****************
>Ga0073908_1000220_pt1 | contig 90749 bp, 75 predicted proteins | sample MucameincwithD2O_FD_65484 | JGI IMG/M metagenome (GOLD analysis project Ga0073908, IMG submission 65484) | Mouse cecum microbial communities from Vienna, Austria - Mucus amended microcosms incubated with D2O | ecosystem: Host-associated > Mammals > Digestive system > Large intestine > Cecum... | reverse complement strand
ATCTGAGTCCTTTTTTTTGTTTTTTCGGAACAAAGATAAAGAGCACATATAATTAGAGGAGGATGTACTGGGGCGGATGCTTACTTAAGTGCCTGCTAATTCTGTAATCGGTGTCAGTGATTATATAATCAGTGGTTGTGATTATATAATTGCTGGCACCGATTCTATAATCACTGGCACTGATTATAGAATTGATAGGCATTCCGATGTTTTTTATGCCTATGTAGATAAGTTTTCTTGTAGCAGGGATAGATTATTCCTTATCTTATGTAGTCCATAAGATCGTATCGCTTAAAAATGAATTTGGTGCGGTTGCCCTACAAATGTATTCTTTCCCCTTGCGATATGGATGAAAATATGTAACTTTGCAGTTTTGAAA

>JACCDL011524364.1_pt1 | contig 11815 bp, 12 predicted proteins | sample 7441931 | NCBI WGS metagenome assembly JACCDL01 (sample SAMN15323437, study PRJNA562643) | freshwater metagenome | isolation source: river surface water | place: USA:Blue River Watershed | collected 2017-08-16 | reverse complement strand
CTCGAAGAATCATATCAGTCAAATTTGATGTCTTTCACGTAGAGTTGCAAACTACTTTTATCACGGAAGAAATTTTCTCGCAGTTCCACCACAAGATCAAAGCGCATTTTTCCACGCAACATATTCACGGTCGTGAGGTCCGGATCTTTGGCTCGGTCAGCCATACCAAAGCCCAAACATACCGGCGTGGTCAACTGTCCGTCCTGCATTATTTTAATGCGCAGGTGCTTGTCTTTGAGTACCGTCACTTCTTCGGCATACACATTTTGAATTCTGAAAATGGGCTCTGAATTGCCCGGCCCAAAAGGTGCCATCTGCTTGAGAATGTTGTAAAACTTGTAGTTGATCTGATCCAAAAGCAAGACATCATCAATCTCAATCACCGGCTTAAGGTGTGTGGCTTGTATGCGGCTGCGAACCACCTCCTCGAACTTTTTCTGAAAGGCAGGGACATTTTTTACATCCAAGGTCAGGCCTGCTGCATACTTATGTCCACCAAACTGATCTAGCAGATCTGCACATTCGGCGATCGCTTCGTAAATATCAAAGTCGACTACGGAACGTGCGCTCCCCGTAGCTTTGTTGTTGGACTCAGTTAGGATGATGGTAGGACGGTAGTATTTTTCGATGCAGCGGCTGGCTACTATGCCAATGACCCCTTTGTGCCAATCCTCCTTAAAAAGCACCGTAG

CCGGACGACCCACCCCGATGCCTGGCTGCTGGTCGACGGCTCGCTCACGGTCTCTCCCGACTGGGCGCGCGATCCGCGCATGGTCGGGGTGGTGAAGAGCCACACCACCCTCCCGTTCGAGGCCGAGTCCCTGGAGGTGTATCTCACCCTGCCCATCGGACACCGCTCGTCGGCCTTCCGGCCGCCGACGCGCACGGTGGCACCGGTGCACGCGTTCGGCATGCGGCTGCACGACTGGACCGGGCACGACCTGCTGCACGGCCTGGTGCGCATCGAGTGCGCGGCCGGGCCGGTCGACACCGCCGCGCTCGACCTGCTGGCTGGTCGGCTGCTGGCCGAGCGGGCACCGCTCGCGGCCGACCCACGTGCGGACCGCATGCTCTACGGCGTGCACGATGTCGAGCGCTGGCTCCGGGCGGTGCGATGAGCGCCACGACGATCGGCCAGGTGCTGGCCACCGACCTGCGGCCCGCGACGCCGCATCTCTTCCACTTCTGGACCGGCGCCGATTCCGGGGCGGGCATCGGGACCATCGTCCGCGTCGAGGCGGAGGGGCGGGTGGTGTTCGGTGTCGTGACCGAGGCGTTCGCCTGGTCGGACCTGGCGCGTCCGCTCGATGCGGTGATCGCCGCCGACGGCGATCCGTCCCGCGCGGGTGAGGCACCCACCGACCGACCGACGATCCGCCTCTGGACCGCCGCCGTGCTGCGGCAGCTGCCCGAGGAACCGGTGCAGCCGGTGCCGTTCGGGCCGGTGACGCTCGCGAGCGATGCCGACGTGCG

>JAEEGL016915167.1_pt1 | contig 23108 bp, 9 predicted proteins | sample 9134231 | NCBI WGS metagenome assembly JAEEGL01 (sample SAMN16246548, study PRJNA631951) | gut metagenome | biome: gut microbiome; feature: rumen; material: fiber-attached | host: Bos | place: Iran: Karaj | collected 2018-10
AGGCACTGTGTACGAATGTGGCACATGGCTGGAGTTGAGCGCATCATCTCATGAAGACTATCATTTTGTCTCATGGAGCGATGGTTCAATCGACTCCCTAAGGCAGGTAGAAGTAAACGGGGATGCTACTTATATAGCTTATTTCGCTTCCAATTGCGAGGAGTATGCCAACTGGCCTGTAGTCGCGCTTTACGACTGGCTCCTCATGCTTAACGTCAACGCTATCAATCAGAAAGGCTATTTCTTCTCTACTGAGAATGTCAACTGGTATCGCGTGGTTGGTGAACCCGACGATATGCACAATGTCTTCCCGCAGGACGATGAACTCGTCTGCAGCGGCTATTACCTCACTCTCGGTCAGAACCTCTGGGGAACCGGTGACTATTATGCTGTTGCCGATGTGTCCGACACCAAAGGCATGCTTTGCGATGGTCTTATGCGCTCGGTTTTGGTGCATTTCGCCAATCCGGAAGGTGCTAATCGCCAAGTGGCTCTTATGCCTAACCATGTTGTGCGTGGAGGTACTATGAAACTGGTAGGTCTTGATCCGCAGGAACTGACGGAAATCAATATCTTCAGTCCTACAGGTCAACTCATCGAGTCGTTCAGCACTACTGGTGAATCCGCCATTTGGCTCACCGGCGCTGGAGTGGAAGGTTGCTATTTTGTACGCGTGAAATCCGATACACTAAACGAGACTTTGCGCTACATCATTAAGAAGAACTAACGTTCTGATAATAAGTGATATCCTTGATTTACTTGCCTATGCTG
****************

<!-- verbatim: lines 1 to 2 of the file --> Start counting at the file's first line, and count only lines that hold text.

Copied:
>Ga0073908_1000220_pt1 | contig 90749 bp, 75 predicted proteins | sample MucameincwithD2O_FD_65484 | JGI IMG/M metagenome (GOLD analysis project Ga0073908, IMG submission 65484) | Mouse cecum microbial communities from Vienna, Austria - Mucus amended microcosms incubated with D2O | ecosystem: Host-associated > Mammals > Digestive system > Large intestine > Cecum... | reverse complement strand
ATCTGAGTCCTTTTTTTTGTTTTTTCGGAACAAAGATAAAGAGCACATATAATTAGAGGAGGATGTACTGGGGCGGATGCTTACTTAAGTGCCTGCTAATTCTGTAATCGGTGTCAGTGATTATATAATCAGTGGTTGTGATTATATAATTGCTGGCACCGATTCTATAATCACTGGCACTGATTATAGAATTGATAGGCATTCCGATGTTTTTTATGCCTATGTAGATAAGTTTTCTTGTAGCAGGGATAGATTATTCCTTATCTTATGTAGTCCATAAGATCGTATCGCTTAAAAATGAATTTGGTGCGGTTGCCCTACAAATGTATTCTTTCCCCTTGCGATATGGATGAAAATATGTAACTTTGCAGTTTTGAAA